But the most important call for re-engagement on the U.S. side is coming from people who argue that China is still just too good an investment opportunity to pass up. Henry Paulson, the former Treasury Secretary and head of Goldman Sachs, recently argued that confrontation with China would put the U.S. economy in danger:
China and the United States are in a headlong descent from a competitive but sometimes cooperative relationship to one that is confrontational in nearly every respect. As a result, the United States faces the prospect of putting its companies at a disadvantage relative to its allies, limiting its ability to commercialize innovations. It could lose market share in third countries. For those who fear the United States is losing the competitive race with China, U.S. actions threaten to ensure that fear is realized…In the case of high technologies, some targeted decoupling will be absolutely necessary. But wholesale decoupling makes no sense. Americans benefit from access to the world, and China will remain a huge market that Americans can either partake in or abandon to competitors. China is the world’s second-largest economy, its largest manufacturer, and its largest trader. It will be a big part of the global financial picture for decades to come.
Reading Paulson’s article, my instinct is that the strongest calls for a conciliatory U.S. approach toward China will come from the finance industry — especially banks and asset managers.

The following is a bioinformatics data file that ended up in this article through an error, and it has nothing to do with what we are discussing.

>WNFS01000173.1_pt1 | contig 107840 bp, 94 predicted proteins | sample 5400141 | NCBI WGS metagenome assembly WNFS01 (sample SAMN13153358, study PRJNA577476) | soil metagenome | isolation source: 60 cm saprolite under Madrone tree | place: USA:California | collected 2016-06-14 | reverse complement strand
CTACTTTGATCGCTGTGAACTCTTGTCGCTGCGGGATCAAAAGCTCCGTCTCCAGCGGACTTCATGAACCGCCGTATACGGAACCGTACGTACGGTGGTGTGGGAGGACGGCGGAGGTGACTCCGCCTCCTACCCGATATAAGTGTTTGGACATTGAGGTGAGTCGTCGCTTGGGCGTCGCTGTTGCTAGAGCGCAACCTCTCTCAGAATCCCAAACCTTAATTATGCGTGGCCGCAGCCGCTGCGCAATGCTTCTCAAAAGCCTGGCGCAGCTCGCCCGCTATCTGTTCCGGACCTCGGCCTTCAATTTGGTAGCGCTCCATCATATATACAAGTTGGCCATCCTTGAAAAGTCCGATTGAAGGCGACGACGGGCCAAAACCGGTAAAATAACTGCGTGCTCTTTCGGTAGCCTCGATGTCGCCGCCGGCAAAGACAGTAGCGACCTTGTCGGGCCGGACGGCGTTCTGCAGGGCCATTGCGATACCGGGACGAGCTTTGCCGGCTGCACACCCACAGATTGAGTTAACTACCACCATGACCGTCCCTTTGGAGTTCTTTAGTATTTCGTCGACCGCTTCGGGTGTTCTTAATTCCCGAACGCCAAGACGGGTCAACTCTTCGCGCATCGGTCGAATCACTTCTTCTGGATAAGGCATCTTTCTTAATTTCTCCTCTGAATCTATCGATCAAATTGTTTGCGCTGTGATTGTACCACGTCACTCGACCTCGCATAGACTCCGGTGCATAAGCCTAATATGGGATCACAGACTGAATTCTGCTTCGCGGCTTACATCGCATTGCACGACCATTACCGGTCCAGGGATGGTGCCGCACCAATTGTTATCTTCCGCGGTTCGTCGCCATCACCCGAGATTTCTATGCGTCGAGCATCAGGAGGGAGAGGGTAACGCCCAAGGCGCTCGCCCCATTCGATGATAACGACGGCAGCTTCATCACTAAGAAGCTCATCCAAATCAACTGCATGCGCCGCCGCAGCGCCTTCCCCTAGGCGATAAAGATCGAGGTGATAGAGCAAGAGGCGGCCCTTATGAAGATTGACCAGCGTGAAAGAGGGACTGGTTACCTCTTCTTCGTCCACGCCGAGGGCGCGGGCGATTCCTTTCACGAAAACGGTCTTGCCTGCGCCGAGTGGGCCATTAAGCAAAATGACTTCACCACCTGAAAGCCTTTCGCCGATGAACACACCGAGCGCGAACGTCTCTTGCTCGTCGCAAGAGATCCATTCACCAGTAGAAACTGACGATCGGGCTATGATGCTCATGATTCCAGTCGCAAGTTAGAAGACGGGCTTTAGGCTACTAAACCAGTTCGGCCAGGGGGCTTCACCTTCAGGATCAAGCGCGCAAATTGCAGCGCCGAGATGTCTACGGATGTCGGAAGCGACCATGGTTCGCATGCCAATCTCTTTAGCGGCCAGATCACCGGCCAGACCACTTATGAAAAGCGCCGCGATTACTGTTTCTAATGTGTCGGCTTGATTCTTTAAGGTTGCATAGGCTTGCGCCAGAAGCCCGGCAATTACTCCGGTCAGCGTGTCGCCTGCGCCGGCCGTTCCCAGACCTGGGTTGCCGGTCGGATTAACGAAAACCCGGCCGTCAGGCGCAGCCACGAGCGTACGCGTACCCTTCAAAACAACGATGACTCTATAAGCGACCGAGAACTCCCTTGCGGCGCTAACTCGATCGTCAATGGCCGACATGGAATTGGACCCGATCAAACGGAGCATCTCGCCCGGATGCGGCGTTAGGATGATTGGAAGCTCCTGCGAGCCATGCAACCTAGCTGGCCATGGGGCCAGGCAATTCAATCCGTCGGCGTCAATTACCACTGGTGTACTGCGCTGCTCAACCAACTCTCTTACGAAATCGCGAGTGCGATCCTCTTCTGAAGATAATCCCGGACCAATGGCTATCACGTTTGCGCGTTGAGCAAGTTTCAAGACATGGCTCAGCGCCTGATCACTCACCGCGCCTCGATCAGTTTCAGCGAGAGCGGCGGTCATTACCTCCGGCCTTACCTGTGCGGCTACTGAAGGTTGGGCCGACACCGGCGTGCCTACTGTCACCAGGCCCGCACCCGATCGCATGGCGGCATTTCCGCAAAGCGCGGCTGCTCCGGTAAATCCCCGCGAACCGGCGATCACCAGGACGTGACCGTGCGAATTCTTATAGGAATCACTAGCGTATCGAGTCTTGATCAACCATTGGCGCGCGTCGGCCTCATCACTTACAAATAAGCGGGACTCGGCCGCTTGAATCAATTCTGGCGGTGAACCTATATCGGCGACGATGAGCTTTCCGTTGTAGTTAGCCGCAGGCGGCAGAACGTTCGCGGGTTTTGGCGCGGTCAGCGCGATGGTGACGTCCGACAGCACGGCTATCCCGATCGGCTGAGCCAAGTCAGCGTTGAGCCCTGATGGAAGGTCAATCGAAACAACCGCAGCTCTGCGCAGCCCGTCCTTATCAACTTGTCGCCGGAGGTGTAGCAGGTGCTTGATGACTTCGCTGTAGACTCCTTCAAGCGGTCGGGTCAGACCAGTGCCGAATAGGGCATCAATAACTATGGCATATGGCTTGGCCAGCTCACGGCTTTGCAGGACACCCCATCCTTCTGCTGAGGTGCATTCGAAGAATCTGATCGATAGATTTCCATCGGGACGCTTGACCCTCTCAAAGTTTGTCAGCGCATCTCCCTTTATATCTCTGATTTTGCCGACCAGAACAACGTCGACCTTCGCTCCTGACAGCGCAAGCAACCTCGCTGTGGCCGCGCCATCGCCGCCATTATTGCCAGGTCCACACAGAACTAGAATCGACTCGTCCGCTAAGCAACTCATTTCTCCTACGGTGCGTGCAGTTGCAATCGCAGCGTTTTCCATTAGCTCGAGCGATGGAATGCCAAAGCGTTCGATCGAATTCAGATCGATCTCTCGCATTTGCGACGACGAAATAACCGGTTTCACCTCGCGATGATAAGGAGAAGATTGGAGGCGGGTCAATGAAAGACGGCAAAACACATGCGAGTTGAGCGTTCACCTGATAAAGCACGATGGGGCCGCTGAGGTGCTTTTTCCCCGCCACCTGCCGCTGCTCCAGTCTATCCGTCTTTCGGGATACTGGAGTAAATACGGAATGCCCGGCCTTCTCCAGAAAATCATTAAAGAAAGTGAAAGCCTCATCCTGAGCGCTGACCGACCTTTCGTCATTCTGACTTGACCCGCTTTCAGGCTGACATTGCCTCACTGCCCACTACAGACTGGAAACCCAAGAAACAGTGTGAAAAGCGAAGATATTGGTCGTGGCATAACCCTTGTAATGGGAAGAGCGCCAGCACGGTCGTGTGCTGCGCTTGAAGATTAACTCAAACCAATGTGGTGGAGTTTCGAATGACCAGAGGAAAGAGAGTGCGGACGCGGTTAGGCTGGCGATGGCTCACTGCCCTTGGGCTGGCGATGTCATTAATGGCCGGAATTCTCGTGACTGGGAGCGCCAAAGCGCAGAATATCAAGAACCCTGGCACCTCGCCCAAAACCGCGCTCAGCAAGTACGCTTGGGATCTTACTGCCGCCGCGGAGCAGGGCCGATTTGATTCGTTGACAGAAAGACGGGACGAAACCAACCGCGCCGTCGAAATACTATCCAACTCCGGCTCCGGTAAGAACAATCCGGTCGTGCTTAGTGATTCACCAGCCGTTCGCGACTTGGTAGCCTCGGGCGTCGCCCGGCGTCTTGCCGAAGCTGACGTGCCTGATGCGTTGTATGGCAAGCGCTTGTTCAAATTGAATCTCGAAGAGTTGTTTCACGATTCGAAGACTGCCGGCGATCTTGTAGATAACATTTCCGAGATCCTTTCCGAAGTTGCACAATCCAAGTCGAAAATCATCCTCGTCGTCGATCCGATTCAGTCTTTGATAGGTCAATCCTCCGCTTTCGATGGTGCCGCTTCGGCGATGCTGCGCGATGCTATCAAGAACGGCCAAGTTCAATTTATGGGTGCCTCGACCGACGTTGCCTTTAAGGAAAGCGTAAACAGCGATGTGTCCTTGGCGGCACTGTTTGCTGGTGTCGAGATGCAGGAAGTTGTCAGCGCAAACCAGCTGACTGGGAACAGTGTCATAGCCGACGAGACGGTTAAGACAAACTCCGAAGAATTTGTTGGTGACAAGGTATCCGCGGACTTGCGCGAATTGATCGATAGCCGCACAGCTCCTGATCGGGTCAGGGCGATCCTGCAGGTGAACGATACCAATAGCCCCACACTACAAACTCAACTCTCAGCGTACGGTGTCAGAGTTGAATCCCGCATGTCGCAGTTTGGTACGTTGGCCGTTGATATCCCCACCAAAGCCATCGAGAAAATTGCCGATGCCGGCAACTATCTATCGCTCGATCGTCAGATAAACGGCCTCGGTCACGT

Why do I think this? Because of the changing nature of the investment opportunities available to American capital in China. Foreign direct investment in manufacturing defined the Chimerica era, but it’s becoming less important now. Companies like Apple are slowly starting to disinvest from Chinese factories and move supply chains elsewhere — a decision that is probably due to rising Chinese costs and local political risk as much as to geostrategic concerns or U.S. government pressure. Overall, FDI into China shrank in the 2010s, both in absolute terms and (especially) as a percent of GDP.
European companies will probably be slower to disinvest from China, given the strict regulation that limits their opportunities at home, but even there you can see the general trend. Multinationals won’t want an abrupt decoupling, but I doubt they’ll push hard to reverse the trend.